She went on to get her Ph.D. from New York University in Hebrew and Judaic studies. She also studied at Drisha Institute for Jewish Education in New York, Hebrew University’s Institute for Advanced Studies in Jerusalem, and Midreshet Lindenbaum Women’s Institute for Talmudic Studies in Jerusalem.
“My area of research focus is biblical anthropomorphism – ascribing human attributes to God,” she says. “I wrote my book Divine Anger in the Hebrew Bible on the ways in which the Bible portrays God’s anger across genres. I also addressed the ways in which God’s anger is similar to human anger and the ways in which God’s anger is unique.”
Before coming to Connecticut, Dr. Grant served as associate professor of Hebrew Scriptures at Barry University, a Catholic school in Miami. She was the only Jewish faculty member in the university’s theology department and was a member of its interfaith committee.
“I was able to interact with graduate students and colleagues – many were clergy – and learn how another tradition of deep faith, in this case, Catholicism, engages in the practice of religion,” she says. “It amazes me how people of different religions come to very similar questions about God and faith. The journey and the answers may be very different but the questions are very similar.”
As for her new stomping grounds in West Hartford, Grant said she and her family have settled in and have found a wonderful sense of community.
“We find so many people who are very proud of this community and who are ready and willing to contribute,” she says.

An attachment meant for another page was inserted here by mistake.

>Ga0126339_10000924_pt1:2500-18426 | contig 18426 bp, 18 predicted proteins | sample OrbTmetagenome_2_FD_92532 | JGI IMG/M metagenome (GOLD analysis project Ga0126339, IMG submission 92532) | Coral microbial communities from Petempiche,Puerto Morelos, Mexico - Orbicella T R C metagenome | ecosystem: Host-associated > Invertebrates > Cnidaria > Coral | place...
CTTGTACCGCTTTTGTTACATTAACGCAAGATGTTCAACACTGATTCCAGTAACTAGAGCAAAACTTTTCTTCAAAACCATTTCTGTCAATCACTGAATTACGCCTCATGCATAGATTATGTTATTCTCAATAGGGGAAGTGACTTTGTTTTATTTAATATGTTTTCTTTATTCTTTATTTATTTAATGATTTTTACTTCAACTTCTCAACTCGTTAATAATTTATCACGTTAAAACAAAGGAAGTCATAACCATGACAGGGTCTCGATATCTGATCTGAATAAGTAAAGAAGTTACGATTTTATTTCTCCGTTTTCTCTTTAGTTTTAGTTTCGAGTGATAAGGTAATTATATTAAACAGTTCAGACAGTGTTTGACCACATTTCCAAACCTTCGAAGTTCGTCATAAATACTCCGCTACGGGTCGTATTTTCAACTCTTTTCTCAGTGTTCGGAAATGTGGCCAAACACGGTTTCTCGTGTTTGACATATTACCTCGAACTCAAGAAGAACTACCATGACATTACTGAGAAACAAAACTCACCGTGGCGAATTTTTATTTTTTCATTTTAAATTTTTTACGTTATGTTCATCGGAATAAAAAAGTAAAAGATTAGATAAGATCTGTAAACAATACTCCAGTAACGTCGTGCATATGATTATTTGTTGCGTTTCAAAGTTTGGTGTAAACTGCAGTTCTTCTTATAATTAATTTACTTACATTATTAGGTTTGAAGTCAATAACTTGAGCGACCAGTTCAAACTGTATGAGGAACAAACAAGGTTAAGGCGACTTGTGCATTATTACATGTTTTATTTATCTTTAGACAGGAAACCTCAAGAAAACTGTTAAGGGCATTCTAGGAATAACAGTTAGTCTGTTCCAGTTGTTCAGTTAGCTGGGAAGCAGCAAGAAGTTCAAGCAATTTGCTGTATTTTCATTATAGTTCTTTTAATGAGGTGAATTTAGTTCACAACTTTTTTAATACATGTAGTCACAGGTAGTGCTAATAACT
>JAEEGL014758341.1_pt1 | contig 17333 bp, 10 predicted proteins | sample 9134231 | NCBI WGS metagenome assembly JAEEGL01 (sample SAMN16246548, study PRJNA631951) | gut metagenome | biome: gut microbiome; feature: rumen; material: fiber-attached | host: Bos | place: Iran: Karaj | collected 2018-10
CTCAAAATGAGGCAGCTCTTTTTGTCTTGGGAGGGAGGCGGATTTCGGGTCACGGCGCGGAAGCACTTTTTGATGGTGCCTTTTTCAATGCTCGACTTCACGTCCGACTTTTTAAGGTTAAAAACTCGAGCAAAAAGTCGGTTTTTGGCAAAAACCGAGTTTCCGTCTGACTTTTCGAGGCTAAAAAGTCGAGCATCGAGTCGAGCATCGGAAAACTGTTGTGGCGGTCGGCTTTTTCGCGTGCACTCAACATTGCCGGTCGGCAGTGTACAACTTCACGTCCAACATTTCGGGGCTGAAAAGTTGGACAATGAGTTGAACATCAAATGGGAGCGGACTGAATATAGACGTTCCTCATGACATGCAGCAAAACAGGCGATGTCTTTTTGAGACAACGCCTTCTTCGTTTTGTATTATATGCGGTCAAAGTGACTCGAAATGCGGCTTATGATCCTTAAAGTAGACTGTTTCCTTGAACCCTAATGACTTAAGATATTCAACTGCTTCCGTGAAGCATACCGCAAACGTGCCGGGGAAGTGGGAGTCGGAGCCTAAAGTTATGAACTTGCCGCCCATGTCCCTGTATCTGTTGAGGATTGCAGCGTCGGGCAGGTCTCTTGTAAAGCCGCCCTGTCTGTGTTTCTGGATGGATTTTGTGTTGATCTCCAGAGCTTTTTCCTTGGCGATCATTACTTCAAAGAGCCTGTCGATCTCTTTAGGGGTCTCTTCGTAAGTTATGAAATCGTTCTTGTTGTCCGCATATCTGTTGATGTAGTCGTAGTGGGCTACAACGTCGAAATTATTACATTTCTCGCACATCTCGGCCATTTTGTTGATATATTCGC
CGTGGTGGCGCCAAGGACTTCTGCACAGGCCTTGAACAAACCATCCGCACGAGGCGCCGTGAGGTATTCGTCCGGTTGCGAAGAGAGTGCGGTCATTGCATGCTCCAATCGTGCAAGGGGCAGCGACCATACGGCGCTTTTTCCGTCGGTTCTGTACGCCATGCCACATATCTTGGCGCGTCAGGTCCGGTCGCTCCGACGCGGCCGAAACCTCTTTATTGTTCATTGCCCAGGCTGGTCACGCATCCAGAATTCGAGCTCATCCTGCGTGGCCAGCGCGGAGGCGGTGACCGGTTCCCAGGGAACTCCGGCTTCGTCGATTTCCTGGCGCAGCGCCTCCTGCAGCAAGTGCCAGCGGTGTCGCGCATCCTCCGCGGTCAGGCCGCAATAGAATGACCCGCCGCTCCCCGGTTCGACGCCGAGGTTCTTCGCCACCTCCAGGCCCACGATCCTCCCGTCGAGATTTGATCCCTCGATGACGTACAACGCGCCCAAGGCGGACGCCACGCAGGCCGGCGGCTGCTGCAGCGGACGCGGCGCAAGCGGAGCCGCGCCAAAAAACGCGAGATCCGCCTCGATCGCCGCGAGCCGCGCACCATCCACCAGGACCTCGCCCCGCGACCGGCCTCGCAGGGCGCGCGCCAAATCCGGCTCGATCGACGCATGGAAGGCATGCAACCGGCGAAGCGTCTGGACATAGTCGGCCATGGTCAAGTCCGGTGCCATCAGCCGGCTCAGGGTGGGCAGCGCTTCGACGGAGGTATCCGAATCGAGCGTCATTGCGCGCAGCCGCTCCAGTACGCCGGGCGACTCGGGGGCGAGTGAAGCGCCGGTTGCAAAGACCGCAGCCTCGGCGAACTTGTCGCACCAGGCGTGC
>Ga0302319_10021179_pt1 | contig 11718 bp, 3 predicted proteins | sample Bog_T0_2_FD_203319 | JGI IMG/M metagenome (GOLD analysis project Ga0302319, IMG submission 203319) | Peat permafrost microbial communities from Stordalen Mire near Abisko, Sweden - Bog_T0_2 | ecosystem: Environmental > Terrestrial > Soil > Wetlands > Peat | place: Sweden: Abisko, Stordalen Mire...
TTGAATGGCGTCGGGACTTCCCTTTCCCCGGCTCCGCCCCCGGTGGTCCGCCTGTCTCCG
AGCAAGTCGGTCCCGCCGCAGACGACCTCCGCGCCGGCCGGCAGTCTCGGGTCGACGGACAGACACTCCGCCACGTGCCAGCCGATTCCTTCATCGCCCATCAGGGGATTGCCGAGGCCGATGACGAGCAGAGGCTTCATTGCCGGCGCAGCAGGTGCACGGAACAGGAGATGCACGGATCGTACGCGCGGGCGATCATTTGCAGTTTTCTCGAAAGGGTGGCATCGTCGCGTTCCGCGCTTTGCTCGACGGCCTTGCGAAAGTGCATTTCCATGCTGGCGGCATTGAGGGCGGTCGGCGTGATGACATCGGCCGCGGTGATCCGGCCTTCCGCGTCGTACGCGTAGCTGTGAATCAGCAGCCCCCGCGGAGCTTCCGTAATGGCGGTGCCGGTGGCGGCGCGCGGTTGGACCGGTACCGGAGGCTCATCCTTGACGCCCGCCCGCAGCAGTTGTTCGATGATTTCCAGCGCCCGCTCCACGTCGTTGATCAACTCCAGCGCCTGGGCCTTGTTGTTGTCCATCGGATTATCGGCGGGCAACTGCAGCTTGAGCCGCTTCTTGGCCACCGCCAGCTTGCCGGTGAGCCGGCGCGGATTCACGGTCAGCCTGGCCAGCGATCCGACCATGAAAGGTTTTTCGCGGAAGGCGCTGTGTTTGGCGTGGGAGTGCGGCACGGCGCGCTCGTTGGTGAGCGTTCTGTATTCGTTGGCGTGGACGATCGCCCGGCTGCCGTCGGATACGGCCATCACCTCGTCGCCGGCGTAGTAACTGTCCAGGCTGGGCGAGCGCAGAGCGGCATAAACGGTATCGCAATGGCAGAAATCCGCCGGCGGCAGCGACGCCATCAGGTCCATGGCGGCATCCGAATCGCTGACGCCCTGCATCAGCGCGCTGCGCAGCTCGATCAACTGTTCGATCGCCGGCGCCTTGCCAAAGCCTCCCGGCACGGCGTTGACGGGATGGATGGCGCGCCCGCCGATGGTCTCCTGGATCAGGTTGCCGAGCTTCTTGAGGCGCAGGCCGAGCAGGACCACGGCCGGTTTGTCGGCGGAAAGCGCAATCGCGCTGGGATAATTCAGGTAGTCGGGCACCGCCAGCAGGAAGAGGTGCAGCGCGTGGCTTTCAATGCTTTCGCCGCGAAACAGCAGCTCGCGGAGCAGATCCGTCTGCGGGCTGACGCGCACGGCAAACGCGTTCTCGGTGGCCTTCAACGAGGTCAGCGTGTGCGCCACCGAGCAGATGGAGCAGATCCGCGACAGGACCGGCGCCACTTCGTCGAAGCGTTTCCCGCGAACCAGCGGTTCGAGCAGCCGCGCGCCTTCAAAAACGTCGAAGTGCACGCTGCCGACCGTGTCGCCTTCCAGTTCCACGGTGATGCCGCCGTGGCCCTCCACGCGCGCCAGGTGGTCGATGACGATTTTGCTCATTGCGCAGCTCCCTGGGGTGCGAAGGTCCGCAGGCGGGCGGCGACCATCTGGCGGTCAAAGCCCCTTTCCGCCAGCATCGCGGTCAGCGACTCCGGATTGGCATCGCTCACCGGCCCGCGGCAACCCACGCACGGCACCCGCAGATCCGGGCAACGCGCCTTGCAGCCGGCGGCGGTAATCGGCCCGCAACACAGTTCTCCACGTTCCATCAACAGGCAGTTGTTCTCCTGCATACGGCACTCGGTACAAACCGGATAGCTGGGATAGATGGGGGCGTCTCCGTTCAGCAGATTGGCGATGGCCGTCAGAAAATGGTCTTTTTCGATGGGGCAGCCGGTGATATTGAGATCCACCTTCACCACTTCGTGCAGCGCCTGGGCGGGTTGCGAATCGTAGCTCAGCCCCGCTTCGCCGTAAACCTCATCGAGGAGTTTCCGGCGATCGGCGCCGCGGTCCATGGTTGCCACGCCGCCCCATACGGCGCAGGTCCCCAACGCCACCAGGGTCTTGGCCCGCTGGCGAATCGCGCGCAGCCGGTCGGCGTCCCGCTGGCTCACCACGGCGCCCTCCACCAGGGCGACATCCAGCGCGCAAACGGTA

Joel N. Lohr: Hartford Seminary’s next president
An award-winning author and scholar, Lohr is currently dean of Religious Life at University of the Pacific in Stockton, California, where he holds academic appointments in the School of Education and the Department of Religious Studies.
The son of Dutch immigrants to Canada, he earned a B.A. in Religious Studies from Trinity Western University, Vancouver, Canada, an M.A. in Theological Research and a Ph.D. in Religion and Theology from the University of Durham, England. He completed a postdoctoral fellowship at the University of Toronto.
Lohr will join Hartford Seminary’s faculty as professor of Bible and Interreligious Dialogue. His research has focused on the Bible, specifically the Torah/Pentateuch, as well as Jewish-Christian relations and dialogue, Abrahamic faith dialogue, and Intercultural Competence, Diversity, and Leadership in Higher Education.
He has published 10 books, both academic and popular. His first monograph, Chosen and Unchosen: Conceptions of Election in the Pentateuch and Jewish-Christian Interpretation, was awarded the R.B.Y. Scott Award by the Canadian Society of Biblical Studies for “outstanding book in the areas of Hebrew Bible and/or the Ancient Near East.”
Despite his academic accomplishments, Lohr says that his real achievements have come through the meaningful relationships he has formed as a leader at diverse institutions in diverse places. He has served in seminary and higher education in Canada, the United Kingdom, and the U.S., and before that was a successful leader in construction management. But Lohr says his passion is interreligious dialogue and deepening faith, especially when these work together to lead to reconciliation and deeper levels of human connection.